It should be fons and brothers; my fons, and brothers to each other. JOHNSON.
Brother is right. In the two fucceeding pages York calls Montague brother. This may be in refpect to their being brothers of the war, as Mr. Steevens obferves, or of the fame council as in King Henry VIII. who fays to Cranmer: "You are brother of Montague was brother to Warwick; Warwick's daughter was married to a fon of York: therefore York and Montague were brothers. But as this alliance did not take place during the life of York, I embrace Mr. Steevens's interpretation rather than suppose that Shakspeare made a mistake about the time of the marriage. TOLLET.
The third folio reads as Dr. Johnson advifes. But as York
EDW. No quarrel, but a flight contention.8 YORK. About what?
RICH. About that which concerns your grace, and us;
'The crown of England, father, which is yours. YORK. Mine, boy? not till king Henry be
* RICH. Your right depends not on his life, or death.
* EDW. Now you are heir, therefore enjoy it
By giving the house of Lancaster leave to breathe, * It will outrun you, father, in the end.
'YORK. I took an oath, that he should quietly reign,
EDW. But, for a kingdom, any oath may be broken:
I'd break a thousand oaths, to reign one year.
RICH. No; God forbid, your grace fhould be forfworn.9
again in this fcene addreffes Montague by the title of brother, and Montague uses the fame to York, Dr. Johnson's conjecture cannot be right. Shakspeare certainly fuppofed them to be brothers-in-law. MALONE.
No quarrel, but a flight contention.] Thus the players, first, in their edition; who did not understand, I prefume, the force of the epithet in the old quarto, which I have restored-sweet contention, i. e. the argument of their difpute was upon a grateful topick; the question of their father's immediate right to the crown. THEOBALD.
Sweet is, I think, the better reading of the two; and I should certainly have received it had it been found in the folio, which Mr. Malone fuppofes to be the copy of this play, as reformed by Shakspeare. STEEVENS.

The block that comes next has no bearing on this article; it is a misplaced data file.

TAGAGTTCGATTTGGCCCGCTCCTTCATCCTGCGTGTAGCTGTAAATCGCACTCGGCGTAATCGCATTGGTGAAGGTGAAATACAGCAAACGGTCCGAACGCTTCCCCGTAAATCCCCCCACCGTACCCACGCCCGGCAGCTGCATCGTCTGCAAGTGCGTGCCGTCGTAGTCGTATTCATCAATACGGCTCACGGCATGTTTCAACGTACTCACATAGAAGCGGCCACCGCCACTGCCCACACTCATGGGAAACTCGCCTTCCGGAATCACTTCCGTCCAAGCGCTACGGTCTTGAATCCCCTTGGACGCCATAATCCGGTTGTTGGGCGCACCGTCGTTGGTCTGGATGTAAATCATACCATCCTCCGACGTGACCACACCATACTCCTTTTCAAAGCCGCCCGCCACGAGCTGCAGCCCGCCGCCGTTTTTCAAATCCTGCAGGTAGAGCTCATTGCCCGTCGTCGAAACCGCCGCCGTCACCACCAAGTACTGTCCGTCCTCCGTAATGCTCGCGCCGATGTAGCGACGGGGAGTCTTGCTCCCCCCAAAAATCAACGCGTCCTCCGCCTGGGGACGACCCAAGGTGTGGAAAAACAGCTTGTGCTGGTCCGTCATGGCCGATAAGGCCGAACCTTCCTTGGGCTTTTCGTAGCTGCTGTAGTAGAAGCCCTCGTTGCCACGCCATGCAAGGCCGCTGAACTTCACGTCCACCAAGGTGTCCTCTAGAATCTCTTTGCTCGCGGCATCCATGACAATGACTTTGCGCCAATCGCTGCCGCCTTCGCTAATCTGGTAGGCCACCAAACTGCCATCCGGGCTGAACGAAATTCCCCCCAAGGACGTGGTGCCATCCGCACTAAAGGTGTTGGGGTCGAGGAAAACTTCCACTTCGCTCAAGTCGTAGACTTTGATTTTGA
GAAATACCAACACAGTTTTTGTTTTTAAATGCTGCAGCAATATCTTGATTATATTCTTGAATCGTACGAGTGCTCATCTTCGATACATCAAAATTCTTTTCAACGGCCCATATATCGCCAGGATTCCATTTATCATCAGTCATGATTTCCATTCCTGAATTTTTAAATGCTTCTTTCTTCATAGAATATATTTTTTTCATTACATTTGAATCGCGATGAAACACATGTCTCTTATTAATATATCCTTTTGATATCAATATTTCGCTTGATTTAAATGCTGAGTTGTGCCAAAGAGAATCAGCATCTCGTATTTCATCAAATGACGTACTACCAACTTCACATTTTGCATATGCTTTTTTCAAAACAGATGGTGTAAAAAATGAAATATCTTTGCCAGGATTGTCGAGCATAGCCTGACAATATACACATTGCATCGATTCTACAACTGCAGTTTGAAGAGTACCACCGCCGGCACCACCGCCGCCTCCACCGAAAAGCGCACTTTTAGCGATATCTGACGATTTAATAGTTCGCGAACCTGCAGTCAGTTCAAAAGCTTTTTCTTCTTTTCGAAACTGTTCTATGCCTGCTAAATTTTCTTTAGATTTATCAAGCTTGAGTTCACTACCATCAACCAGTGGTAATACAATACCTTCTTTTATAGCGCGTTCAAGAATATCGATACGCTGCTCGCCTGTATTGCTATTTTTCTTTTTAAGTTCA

9 Rich. No; God forbid, &c.] Instead of this and the three following speeches, the old play has thefe lines:
• YORK. I fhall be, if I claim by open war.
'RICH. I'll prove the contrary, if you'll hear me
'YORK. Thou canst not, fon; it is impoffible.
RICH. An oath is of no moment, being not took
Before a true and lawful magistrate,
"That hath authority over him that fwears:
Henry had none, but did ufurp the place;
Then, feeing 'twas he that made you to depose, "Your oath, my lord, is vain and frivolous.
Therefore, to arms. * And, father, do but think, * How fweet a thing it is to wear a crown; * Within whofe circuit is Elyfium, * And all that poets feign of blifs and joy. * Why do we linger thus? I cannot reft,
"Rich. An if it please your grace to give me leave, "I'll fhew your grace the way to fave your oath, "And difpoffefs King Henry from the crown.
"York. I pr'ythee, Dick, let me hear thy devise.” MALONE.
1 An oath is of no moment,] The obligation of an oath is here eluded by very defpicable fophiftry. A lawful magiftrate alone has the power to exact an oath, but the oath derives no part of its force from the magiftrate. The plea against the obligation of an oath obliging to maintain a ufurper, taken from the unlawfulness of the oath itself in the foregoing play, was rational and just. JOHNSON.
This fpeech is formed on the following one in the old play : "Rich. Then thus, my lord. An oath is of no mo
"Being not fworn before a lawful magiftrate;
Henry is none, but doth ufurp your right;
"And yet your grace ftands bound to him by oath :
"Resolve yourself, and once more claim the crown.”